Keeping It Under Wraps. Whenever that Sarah Palin-themed porn flick is made (see above item), HOH hopes the performers practice safe sex. And thanks to the entrepreneurship of one New York-based company, the sexy stars can totally do it in vice presidential style.

Condom retailer Practicing Safe Policy officially launched a line of “Palin Condoms” on Wednesday. With a tagline of “When Abortion Is Not An Option” and the guarantee that they’re “Hockey Mom Approved,” each latex condom, also approved by the Food and Drug Administration, sells for $5.95.

And aside from their catchy slogans, Palin Condoms also include endorsements, including one from “Bristol from Alaska,” who says, “I wish I had used one of these!” Meanwhile, “Levi from Alaska” notes, “Me too!”

“We don’t know if these are the same ones who are pregnant right now,” joked company founder Benjamin Sherman, referring to Palin’s teenage daughter and her fiance. “This is just what we know.”

(“John from Arizona” also endorses the condoms, saying they “were just what I needed to make me feel like the young guy in the spotlight again!”)

Astute HOH readers will remember that Practicing Safe Policy released McCain- and Obama-themed condoms in June. Sherman tells HOH that since then, more than 50,000 have been sold online and in stores such as Spencer Gifts.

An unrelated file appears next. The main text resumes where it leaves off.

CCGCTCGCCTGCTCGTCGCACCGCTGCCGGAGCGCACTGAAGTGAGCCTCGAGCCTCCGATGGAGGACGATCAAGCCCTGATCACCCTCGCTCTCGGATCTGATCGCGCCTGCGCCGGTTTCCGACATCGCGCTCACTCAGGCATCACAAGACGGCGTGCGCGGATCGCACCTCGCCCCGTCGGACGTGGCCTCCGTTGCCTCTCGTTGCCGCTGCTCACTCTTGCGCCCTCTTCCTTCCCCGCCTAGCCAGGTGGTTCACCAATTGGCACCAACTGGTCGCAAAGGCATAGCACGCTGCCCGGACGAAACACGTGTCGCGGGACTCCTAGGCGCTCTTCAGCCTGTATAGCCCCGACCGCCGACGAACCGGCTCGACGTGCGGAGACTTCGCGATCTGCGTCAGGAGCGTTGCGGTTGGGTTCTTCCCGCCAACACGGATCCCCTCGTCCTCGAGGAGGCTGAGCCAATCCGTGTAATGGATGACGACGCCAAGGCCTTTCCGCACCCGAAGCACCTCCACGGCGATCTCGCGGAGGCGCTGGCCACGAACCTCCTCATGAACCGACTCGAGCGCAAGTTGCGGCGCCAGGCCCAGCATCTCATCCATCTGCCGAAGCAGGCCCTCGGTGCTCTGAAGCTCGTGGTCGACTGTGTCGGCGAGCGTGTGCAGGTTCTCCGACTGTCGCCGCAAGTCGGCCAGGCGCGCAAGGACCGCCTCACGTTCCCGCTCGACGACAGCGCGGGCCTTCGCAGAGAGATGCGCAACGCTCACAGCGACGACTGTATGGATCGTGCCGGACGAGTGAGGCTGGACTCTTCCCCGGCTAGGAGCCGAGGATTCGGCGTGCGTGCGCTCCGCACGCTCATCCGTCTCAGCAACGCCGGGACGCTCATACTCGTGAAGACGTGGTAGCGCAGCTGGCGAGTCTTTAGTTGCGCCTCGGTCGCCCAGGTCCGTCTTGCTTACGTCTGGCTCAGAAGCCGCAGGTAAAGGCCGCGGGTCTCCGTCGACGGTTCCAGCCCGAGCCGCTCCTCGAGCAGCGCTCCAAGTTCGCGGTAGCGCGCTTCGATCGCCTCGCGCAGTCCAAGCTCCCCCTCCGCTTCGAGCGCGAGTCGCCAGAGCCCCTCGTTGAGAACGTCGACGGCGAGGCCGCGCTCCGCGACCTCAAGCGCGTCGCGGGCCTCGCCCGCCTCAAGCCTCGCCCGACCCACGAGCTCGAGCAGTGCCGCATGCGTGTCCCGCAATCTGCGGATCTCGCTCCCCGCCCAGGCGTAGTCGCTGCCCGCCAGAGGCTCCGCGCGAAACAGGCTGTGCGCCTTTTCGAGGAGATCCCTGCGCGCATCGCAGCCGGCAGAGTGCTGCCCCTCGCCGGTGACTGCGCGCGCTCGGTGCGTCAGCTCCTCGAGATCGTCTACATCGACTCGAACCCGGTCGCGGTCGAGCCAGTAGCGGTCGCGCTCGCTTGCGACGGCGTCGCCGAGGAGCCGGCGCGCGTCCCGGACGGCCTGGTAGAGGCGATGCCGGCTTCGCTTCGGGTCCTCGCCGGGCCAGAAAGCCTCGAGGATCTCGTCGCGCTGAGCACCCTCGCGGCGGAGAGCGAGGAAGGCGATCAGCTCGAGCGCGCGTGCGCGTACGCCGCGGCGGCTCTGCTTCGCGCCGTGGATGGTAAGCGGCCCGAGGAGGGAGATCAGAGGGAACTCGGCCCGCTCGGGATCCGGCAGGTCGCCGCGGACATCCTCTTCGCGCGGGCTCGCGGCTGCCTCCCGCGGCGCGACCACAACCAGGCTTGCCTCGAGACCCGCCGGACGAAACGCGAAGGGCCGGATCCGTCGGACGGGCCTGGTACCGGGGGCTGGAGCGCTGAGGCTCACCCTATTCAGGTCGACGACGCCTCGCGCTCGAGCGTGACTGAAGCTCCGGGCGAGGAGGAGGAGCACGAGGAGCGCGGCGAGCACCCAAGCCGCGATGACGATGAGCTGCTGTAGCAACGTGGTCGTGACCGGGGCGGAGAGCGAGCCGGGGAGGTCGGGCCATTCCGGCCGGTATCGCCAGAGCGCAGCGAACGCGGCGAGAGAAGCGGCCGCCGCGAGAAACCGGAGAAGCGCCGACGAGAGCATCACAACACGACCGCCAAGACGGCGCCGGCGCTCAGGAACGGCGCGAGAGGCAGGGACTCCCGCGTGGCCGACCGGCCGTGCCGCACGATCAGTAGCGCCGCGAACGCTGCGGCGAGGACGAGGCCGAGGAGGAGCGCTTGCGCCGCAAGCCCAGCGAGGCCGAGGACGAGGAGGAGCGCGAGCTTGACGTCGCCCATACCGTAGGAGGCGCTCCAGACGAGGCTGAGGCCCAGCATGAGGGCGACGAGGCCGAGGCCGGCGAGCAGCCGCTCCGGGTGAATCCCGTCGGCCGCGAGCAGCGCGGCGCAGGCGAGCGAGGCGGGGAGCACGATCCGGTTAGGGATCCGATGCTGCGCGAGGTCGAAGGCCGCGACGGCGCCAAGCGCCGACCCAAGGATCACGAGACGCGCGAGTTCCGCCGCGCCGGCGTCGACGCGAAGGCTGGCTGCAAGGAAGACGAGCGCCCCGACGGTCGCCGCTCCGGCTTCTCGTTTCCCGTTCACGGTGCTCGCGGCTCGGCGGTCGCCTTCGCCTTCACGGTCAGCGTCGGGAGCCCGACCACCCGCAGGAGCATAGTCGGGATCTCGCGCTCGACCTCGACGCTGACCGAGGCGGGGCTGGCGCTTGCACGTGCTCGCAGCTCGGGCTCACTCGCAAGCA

Unfortunately, there won’t be any condoms named after Democratic vice presidential nominee Sen. Joseph Biden (Del.) any time soon, Sherman said.

“He’s just not funny,” Sherman said.

Slings and Arrows. The White House, the presidential nominees and all manner of financial experts have been urging Congress to quickly pass the Wall Street bailout/rescue plan, arguing that it will pull the country back from the brink of financial doomsday. They probably weren’t referring to Section 503 of the legislation, which repeals the excise tax on, um, wooden practice arrows typically used by children for archery practice.

But that wacky provision is indeed now part of the high-priority bill — it hitched a ride there as part of a package of tax extenders added to build support for the underlying measure. In addition to, oh, saving the economy from collapse, the bill exempts from the excise tax arrows with “any shaft consisting of all natural wood with no laminations or artificial means of enhancing the spine of such shaft (whether sold separately or incorporated as part of a finished or unfinished product) of a type used in the manufacture of any arrow which after its assembly — measures 5/16 of an inch or less in diameter.”

HOH’s calls to the Archery Trade Association weren’t returned by deadline, but we are confident that the Republic is now saved.

Briefly Quoted. “i love when we stop the partisan bickering and just hate constituents together.. it warms the cockles of my heart.”

— Anonymous Hill staffer, posting on the Web site, where Hill staffers have paused their usual Democrats vs. Republicans squabbling to complain about the calls coming into their offices about the Wall Street bailout bill.

Jennifer Yachnin and Matthew Murray contributed to this report.